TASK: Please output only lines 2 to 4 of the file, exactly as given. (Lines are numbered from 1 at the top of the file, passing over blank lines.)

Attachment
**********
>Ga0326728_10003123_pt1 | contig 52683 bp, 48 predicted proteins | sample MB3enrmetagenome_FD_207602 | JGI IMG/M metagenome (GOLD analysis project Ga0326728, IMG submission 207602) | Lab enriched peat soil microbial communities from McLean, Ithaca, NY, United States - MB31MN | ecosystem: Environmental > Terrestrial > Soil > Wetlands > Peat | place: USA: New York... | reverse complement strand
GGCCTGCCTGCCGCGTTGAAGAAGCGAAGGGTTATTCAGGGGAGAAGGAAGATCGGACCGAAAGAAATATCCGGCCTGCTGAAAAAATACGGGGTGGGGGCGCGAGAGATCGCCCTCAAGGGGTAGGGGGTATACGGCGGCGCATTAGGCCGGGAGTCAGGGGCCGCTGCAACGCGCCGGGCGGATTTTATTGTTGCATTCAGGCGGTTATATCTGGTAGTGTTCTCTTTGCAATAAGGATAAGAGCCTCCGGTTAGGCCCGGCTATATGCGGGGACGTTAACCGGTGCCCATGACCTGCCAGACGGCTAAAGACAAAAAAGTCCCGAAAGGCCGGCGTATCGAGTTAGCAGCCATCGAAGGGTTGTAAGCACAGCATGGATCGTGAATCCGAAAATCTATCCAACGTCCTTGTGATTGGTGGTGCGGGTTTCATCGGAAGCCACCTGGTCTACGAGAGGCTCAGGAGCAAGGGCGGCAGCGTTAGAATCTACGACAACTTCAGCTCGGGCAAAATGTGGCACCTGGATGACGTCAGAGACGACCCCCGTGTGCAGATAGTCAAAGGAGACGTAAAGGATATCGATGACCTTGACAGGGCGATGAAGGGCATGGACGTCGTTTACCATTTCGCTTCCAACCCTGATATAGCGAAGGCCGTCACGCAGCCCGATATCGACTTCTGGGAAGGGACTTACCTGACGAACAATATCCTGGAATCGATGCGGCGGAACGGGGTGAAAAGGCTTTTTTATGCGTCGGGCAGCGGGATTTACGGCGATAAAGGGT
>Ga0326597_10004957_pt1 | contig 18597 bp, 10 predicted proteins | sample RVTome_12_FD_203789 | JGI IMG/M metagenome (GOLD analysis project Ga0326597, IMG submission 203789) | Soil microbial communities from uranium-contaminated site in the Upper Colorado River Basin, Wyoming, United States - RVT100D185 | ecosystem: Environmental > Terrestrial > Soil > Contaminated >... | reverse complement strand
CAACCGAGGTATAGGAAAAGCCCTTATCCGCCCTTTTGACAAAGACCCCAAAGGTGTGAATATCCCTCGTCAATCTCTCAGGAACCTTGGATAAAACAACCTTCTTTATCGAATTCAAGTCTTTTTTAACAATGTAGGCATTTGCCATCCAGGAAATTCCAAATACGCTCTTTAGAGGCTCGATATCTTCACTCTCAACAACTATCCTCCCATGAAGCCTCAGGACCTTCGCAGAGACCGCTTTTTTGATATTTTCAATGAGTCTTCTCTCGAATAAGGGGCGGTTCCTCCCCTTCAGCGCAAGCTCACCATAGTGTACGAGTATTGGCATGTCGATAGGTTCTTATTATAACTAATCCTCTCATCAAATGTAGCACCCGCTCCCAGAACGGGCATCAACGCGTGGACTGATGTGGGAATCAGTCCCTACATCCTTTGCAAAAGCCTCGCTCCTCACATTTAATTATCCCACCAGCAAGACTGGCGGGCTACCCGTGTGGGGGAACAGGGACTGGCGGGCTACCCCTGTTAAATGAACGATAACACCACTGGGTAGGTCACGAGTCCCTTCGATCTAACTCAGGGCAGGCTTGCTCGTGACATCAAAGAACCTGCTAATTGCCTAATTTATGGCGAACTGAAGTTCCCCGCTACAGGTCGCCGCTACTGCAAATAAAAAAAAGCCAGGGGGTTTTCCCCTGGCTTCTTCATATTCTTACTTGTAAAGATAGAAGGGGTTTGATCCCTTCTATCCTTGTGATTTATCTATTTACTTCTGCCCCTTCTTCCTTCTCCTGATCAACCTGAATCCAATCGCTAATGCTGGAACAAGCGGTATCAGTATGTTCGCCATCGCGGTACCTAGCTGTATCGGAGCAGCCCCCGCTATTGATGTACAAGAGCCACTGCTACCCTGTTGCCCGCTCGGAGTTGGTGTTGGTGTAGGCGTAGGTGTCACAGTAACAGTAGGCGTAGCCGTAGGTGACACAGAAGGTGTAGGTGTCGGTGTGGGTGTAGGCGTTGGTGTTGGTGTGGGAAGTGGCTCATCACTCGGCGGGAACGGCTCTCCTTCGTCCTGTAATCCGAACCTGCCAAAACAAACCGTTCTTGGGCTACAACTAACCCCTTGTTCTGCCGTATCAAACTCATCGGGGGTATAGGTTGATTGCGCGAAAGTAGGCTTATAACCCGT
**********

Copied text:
GGCCTGCCTGCCGCGTTGAAGAAGCGAAGGGTTATTCAGGGGAGAAGGAAGATCGGACCGAAAGAAATATCCGGCCTGCTGAAAAAATACGGGGTGGGGGCGCGAGAGATCGCCCTCAAGGGGTAGGGGGTATACGGCGGCGCATTAGGCCGGGAGTCAGGGGCCGCTGCAACGCGCCGGGCGGATTTTATTGTTGCATTCAGGCGGTTATATCTGGTAGTGTTCTCTTTGCAATAAGGATAAGAGCCTCCGGTTAGGCCCGGCTATATGCGGGGACGTTAACCGGTGCCCATGACCTGCCAGACGGCTAAAGACAAAAAAGTCCCGAAAGGCCGGCGTATCGAGTTAGCAGCCATCGAAGGGTTGTAAGCACAGCATGGATCGTGAATCCGAAAATCTATCCAACGTCCTTGTGATTGGTGGTGCGGGTTTCATCGGAAGCCACCTGGTCTACGAGAGGCTCAGGAGCAAGGGCGGCAGCGTTAGAATCTACGACAACTTCAGCTCGGGCAAAATGTGGCACCTGGATGACGTCAGAGACGACCCCCGTGTGCAGATAGTCAAAGGAGACGTAAAGGATATCGATGACCTTGACAGGGCGATGAAGGGCATGGACGTCGTTTACCATTTCGCTTCCAACCCTGATATAGCGAAGGCCGTCACGCAGCCCGATATCGACTTCTGGGAAGGGACTTACCTGACGAACAATATCCTGGAATCGATGCGGCGGAACGGGGTGAAAAGGCTTTTTTATGCGTCGGGCAGCGGGATTTACGGCGATAAAGGGT
>Ga0326597_10004957_pt1 | contig 18597 bp, 10 predicted proteins | sample RVTome_12_FD_203789 | JGI IMG/M metagenome (GOLD analysis project Ga0326597, IMG submission 203789) | Soil microbial communities from uranium-contaminated site in the Upper Colorado River Basin, Wyoming, United States - RVT100D185 | ecosystem: Environmental > Terrestrial > Soil > Contaminated >... | reverse complement strand
CAACCGAGGTATAGGAAAAGCCCTTATCCGCCCTTTTGACAAAGACCCCAAAGGTGTGAATATCCCTCGTCAATCTCTCAGGAACCTTGGATAAAACAACCTTCTTTATCGAATTCAAGTCTTTTTTAACAATGTAGGCATTTGCCATCCAGGAAATTCCAAATACGCTCTTTAGAGGCTCGATATCTTCACTCTCAACAACTATCCTCCCATGAAGCCTCAGGACCTTCGCAGAGACCGCTTTTTTGATATTTTCAATGAGTCTTCTCTCGAATAAGGGGCGGTTCCTCCCCTTCAGCGCAAGCTCACCATAGTGTACGAGTATTGGCATGTCGATAGGTTCTTATTATAACTAATCCTCTCATCAAATGTAGCACCCGCTCCCAGAACGGGCATCAACGCGTGGACTGATGTGGGAATCAGTCCCTACATCCTTTGCAAAAGCCTCGCTCCTCACATTTAATTATCCCACCAGCAAGACTGGCGGGCTACCCGTGTGGGGGAACAGGGACTGGCGGGCTACCCCTGTTAAATGAACGATAACACCACTGGGTAGGTCACGAGTCCCTTCGATCTAACTCAGGGCAGGCTTGCTCGTGACATCAAAGAACCTGCTAATTGCCTAATTTATGGCGAACTGAAGTTCCCCGCTACAGGTCGCCGCTACTGCAAATAAAAAAAAGCCAGGGGGTTTTCCCCTGGCTTCTTCATATTCTTACTTGTAAAGATAGAAGGGGTTTGATCCCTTCTATCCTTGTGATTTATCTATTTACTTCTGCCCCTTCTTCCTTCTCCTGATCAACCTGAATCCAATCGCTAATGCTGGAACAAGCGGTATCAGTATGTTCGCCATCGCGGTACCTAGCTGTATCGGAGCAGCCCCCGCTATTGATGTACAAGAGCCACTGCTACCCTGTTGCCCGCTCGGAGTTGGTGTTGGTGTAGGCGTAGGTGTCACAGTAACAGTAGGCGTAGCCGTAGGTGACACAGAAGGTGTAGGTGTCGGTGTGGGTGTAGGCGTTGGTGTTGGTGTGGGAAGTGGCTCATCACTCGGCGGGAACGGCTCTCCTTCGTCCTGTAATCCGAACCTGCCAAAACAAACCGTTCTTGGGCTACAACTAACCCCTTGTTCTGCCGTATCAAACTCATCGGGGGTATAGGTTGATTGCGCGAAAGTAGGCTTATAACCCGT